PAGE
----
Citizenship Responsibilities in a Democracy

Citizenship in Liberal Democracy The idea of liberal democracy awkwardly combines two very distinct ideas into a larger normative project. Liberalism and democracy align in their values, but they diverge in their approach to citizenship. In a democracy the citizen becomes central to government. The people become sovereign. However, liberalism asserts the need to protect... Continue Reading →

Can Migration Facilitate Democratization?

Migration and Democracy Those who say immigration has become a prominent political issue likely understate its importance. Its difficulty involves multiple dimensions surrounding economic, political, and cultural concerns. However, most consider it purely as a domestic political issue. Americans consider its effects on America. Australians consider its effects on Australia. In the rare moments when... Continue Reading →

How to Use Science in a Democracy

Science in a Democracy In the classic work Democracy and its Critics, Robert Dahl said Plato made the most compelling case against democracy. Most of us recall Plato imagined a republic where a philosopher king ruled over an orderly utopia. For most of us it’s difficult to take seriously the idea of a philosopher king... Continue Reading →

Charismatic Movements and their Leaders

Charismatic Movements Last week’s focus on democratic backsliding incorporated many different themes from polarization to personalist leaders. This week’s focus narrows its scope to discuss charismatic leaders and their movements. The emergence of a charismatic leader often brings about democratic erosion. However, many of us struggle to understand why people so easily fall under the... Continue Reading →

Democratic Backsliding: How it Happens and Why

Democratic Backsliding I don’t like to write about American politics. Anything I say becomes interpreted through the lens of partisanship rather than as political theory. At the same time, it’s become difficult to discuss the global decline of democracy without mentioning the United States. Of course, it does help to limit the discussion to specific... Continue Reading →

How Compromise Shapes Life in Putin’s Russia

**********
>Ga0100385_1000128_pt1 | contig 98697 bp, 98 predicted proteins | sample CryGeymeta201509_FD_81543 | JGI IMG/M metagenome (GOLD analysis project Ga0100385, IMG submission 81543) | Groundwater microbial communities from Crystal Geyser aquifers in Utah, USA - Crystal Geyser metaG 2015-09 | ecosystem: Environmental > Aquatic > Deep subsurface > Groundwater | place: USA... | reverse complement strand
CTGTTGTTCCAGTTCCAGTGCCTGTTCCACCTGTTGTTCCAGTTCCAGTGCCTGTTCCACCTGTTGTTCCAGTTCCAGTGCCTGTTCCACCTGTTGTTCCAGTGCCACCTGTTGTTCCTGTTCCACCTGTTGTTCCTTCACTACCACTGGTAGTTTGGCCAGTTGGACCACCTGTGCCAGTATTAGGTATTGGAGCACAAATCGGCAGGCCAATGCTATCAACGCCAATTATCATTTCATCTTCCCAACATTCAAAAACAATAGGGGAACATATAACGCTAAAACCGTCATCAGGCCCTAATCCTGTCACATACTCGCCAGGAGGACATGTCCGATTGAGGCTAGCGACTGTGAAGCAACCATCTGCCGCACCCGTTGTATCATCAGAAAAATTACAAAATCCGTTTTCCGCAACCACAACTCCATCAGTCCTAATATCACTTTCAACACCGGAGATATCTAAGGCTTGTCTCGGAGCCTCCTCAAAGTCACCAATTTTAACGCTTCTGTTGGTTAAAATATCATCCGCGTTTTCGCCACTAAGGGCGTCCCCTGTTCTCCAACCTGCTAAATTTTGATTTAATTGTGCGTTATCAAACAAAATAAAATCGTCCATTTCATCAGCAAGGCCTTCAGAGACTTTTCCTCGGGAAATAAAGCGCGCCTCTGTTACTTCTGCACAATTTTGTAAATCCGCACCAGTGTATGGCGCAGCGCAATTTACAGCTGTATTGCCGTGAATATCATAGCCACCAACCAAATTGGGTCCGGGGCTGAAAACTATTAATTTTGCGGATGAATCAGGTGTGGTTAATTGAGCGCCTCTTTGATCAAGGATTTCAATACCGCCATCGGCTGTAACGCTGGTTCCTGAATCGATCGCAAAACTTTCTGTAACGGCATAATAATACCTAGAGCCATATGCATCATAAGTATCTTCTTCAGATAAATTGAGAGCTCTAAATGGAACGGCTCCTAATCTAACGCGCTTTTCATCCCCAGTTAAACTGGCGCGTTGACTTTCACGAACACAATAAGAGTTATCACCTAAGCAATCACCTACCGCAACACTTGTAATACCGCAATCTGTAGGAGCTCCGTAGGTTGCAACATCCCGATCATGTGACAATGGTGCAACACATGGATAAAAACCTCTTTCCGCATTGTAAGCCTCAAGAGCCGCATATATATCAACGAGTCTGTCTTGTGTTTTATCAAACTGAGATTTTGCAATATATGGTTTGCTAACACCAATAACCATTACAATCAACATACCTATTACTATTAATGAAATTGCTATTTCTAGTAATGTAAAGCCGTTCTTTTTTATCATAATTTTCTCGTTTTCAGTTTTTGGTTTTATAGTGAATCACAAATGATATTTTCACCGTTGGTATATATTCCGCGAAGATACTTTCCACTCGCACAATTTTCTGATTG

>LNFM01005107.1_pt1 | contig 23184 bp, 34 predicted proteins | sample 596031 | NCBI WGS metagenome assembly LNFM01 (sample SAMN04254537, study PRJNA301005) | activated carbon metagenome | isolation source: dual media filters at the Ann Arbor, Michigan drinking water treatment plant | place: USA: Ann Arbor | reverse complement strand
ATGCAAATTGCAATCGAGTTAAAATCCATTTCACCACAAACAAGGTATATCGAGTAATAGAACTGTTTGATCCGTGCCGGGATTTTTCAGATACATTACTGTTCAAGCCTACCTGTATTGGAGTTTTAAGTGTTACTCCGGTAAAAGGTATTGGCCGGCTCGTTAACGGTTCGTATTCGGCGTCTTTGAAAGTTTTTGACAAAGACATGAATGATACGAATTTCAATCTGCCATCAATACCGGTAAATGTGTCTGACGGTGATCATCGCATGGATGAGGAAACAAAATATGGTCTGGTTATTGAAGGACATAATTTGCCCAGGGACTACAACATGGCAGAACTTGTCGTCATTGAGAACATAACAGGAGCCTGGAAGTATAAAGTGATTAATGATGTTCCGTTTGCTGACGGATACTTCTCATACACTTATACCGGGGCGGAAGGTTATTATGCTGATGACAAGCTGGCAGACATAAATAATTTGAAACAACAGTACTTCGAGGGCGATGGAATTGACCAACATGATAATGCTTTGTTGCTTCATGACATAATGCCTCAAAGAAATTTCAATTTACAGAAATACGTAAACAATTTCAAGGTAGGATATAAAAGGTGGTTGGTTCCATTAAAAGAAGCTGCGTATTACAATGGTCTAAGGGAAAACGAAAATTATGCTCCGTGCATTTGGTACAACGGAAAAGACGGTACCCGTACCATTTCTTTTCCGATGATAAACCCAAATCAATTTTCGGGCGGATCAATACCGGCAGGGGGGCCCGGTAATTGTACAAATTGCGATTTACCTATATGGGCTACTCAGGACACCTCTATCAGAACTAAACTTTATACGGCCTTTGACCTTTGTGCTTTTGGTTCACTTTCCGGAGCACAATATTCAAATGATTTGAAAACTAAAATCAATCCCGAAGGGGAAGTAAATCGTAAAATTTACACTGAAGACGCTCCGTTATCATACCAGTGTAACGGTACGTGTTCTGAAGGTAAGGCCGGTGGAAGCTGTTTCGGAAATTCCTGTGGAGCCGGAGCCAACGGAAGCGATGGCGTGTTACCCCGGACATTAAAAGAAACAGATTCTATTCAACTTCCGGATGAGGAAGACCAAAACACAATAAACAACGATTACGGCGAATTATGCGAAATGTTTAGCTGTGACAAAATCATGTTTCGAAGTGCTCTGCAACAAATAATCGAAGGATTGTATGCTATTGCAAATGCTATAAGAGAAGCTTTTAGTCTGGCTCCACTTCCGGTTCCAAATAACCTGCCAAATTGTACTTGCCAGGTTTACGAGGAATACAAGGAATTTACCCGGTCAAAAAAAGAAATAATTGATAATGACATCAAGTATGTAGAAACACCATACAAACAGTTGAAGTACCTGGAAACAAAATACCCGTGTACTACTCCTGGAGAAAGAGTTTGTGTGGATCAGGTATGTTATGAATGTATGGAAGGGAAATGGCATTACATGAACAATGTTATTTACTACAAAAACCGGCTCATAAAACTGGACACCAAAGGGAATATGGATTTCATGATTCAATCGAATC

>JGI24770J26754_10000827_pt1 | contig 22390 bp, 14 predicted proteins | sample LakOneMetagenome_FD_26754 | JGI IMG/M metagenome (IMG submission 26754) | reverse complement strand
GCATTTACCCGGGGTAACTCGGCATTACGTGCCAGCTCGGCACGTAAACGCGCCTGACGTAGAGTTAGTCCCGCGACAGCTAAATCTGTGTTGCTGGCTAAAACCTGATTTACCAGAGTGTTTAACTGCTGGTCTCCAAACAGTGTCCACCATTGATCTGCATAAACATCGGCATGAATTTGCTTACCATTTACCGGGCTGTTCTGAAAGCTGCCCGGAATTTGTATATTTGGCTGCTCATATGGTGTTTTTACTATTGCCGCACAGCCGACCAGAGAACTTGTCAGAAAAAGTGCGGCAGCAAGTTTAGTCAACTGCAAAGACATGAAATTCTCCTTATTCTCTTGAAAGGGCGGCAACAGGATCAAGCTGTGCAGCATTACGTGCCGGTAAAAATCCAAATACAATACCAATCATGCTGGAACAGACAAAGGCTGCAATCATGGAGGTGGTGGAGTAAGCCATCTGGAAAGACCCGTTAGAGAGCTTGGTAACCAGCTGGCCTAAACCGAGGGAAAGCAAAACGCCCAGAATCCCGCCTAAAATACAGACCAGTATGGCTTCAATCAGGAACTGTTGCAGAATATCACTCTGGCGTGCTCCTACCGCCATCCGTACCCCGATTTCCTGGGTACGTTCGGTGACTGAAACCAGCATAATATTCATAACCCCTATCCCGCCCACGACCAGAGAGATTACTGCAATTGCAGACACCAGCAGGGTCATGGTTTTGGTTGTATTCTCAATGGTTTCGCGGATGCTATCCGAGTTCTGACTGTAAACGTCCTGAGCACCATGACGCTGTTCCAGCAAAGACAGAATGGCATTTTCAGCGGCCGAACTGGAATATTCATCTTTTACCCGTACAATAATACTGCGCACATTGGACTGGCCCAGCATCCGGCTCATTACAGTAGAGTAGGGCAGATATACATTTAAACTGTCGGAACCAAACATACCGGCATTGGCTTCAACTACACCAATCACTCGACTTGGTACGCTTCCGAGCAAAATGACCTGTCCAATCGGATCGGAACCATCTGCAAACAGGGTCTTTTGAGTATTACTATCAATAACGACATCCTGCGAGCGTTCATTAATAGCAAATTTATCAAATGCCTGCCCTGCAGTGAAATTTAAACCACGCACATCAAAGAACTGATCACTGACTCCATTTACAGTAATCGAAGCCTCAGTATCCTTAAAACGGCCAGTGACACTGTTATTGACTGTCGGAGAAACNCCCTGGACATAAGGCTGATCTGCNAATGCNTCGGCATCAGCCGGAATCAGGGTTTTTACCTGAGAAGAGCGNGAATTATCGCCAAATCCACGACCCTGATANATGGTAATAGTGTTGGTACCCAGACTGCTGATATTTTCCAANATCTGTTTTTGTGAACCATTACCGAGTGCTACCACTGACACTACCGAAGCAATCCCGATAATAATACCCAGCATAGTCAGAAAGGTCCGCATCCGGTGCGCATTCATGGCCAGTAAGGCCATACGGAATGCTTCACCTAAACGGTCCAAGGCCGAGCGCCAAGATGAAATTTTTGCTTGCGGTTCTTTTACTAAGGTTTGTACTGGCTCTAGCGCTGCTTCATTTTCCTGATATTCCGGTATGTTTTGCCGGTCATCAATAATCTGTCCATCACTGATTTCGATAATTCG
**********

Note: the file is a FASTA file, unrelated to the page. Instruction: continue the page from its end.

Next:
Compromise and Ambition Where do we draw the line between politics and the other parts of our life? It’s funny how anybody focused on politics distinguishes only between the political and everything else. The compartmentalization does not extend into economic, religious, and other social aspects of the world. For the political thinker the line is... Continue Reading →

Why the Armies of Arabia Remain Weak Institutions

Armies of Arabia Early in the book, Armies of Arabia, Zoltan Barany writes, “Perhaps the most important and conspicuous attribute that all Arab armies in republics and monarchies share is their remarkable ineffectiveness on the battlefield.” This is where most of us need to start. Barany seeks to understand why the Gulf monarchies field ineffective... Continue Reading →

Party Systems in 50 Different Democracies

Thomas Piketty is best known for the publication of Capital in the Twenty-First Century. It changed how the intellectual community thought about the problem of inequality. Despite the fact it may not have changed many opinions, it is one of the most influential books on economics in the past quarter century. It provided a language... Continue Reading →

Institutional Weakness as a Threat to Democracy

  What is Institutional Weakness? Over the past few years political science has woken up to the importance of state capacity in the construction of stable governments. Unfortunately, scholars have not paid the same level of attention to the strength of institutions. It’s easy to take for granted that improvements in state capacity will naturally... Continue Reading →

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